The Government of India announced its commitment to reach net-zero greenhouse gas emissions by 2070 at the recent COP 26 summit. Modeling projections suggest that meeting this target would likely require substantial amounts of CO2 capture and storage (CCS) from large-point sources (LPS). Our analysis first reveals the key co-benefits for India in the adoption of CCS, viz. energy security, lower aggregate costs of carbon mitigation, higher resilience and lower stranded assets. For instance, we estimate that stranding of >100 GW and >70 GW of coal- and gas-fired power capacity could be avoided with the presence of CCS in the power sector mix.This analysis is further supplemented by our recent estimates on CO2 storage potential estimates in Indian geologic formations. Our results indicate that the storage capacity via enhanced oil recovery (EOR) is 1.2 GtCO2 after incorporating engineering and geologic constraints. Similarly, the storage capacity in unminable coal fields is estimated to be 3.5-6.3 GtCO2. Even though the combined storage potential in these formations is constrained, they should be actively considered within policy-making as they predominantly lie within areas of dense areas of LPS, thus creating possibilities of CCS hubs and clusters. In addition, 291 GtCO2 could be sequestered in saline aquifers and 97-316 GtCO2 in basalts; though, these values are subject to higher uncertainties. A number of saline aquifers may be characterized as having storage potential equivalent to several years of LPS emissions (>10 GtCO2) along with high storage feasibility.Our ongoing analysis attempts a more evolved approach towards source-sink mapping in India by combining the storage potential estimates with geospatial layers of LPS. Large power plants, which emit >20 MtCO2 annually, and high-purity CO2 sources such as refineries, are of particular interest. Preliminary source-sink mapping results show substantial clustering opportunities in eastern India, which has active coalbed methane extraction undertaken by five companies, and western India, with large industrial sources interspersed with EOR sites. The results of this analysis will also inform decision-makers on future LPS siting opportunities if a policy thrust on CCS is undertaken for meeting net-zero targets over the next two decades.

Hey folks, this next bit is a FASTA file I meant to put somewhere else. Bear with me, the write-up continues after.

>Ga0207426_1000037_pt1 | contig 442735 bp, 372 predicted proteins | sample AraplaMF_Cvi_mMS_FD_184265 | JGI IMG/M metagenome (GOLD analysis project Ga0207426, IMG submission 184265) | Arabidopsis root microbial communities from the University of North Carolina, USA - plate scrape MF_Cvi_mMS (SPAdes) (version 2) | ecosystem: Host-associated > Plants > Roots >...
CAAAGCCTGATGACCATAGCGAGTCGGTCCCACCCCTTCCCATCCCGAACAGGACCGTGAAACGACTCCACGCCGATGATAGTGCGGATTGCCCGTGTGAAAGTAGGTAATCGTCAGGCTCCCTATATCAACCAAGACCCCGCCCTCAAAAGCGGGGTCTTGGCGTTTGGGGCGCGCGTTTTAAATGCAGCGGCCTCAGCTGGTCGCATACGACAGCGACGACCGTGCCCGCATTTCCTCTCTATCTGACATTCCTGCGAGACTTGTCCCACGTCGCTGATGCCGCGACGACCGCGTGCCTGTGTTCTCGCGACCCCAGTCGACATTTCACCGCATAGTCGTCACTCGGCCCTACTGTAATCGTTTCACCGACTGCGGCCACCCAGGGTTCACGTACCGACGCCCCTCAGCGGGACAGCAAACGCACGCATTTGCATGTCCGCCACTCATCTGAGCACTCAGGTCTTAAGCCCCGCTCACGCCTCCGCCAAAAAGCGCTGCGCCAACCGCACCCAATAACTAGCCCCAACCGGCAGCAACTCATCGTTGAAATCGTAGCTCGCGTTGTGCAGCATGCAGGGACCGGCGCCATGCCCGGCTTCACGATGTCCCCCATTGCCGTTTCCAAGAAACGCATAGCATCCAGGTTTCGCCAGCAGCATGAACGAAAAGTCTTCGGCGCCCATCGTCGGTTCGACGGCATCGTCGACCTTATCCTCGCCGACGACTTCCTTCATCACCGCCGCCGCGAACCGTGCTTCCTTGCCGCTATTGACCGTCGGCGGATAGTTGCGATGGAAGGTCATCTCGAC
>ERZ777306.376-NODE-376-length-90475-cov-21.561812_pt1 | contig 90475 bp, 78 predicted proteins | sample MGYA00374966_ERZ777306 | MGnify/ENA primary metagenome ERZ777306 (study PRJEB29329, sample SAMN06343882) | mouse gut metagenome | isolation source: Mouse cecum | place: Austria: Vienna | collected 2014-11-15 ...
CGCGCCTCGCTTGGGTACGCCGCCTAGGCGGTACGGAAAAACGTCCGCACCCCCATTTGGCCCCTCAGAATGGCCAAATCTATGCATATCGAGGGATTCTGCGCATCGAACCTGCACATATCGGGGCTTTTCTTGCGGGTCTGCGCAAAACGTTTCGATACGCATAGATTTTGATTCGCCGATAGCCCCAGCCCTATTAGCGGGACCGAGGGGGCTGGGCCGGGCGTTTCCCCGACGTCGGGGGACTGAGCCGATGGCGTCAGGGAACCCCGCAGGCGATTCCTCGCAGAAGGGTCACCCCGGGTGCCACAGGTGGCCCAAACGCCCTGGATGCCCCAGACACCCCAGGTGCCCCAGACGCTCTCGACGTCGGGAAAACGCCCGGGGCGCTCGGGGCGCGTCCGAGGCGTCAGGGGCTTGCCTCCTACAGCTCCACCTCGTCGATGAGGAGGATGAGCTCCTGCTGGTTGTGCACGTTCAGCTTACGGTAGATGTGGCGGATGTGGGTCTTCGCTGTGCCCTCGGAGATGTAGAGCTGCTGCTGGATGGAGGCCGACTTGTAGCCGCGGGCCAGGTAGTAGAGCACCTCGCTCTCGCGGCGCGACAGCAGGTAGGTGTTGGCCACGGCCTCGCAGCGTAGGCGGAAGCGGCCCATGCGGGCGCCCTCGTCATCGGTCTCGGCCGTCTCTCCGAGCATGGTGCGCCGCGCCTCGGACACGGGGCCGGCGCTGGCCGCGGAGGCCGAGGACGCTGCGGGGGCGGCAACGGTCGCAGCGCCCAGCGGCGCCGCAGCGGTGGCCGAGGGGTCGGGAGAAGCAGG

Onsite wastewater treatment systems (OWTSs), or septic tank systems, are commonly used throughout the United States and are generally effective at remediating wastewater. However, malfunctioning OWTSs can introduce excess nutrients (i.e., nitrogen and phosphorous) and pathogens (i.e., E. coli) into the environment. There is increasing evidence that OWTSs can be a significant, and potentially underestimated, nonpoint source (NPS) of pollution. Thus, the objectives of this research were to (1) develop a model to assess the pollution potential from OWTSs using GIS-based multi-criteria decision analyses (MCDA) and (2) evaluate the relationship between the pollution potential from OWTSs and water pollutants. This study was completed in the Choccolocco Creek watershed, Alabama. The main tributary in this watershed, the Choccolocco Creek, is an impaired waterbody due to elevated E. coli concentrations. An MCDA was developed to model the pollution potential from OWTSs using environmental and OWTS variables. Similarly, an OWTS site unsuitability analysis, that only included environmental variables, was used to predict where OWTS may poorly perform, if OWTS data are not accessible in other areas. Water samples were taken along Choccolocco Creek to measure nitrogen, phosphorous, and E. coli concentrations. Pollutant concentrations were correlated to modeled pollution potential from OWTSs and OWTS site unsuitability, to compare how the exclusion of OWTS data changes the results. Additionally, land cover distribution was correlated to pollutant concentrations to account for other potential NPSs of water pollution. All water pollutants were significantly, positively correlated to OWTS count. Additionally, E. coli and nitrogen concentrations were significantly, positively correlated to pollution potential from OWTSs. This suggests that OWTSs may contribute to water pollution within the watershed. Furthermore, the location of areas most probable to have OWTS pollution varied between models, highlighting the importance of accounting for OWTSs as a NPS of water pollution. The methods presented could be adapted for other watersheds and used to guide best watershed management practices.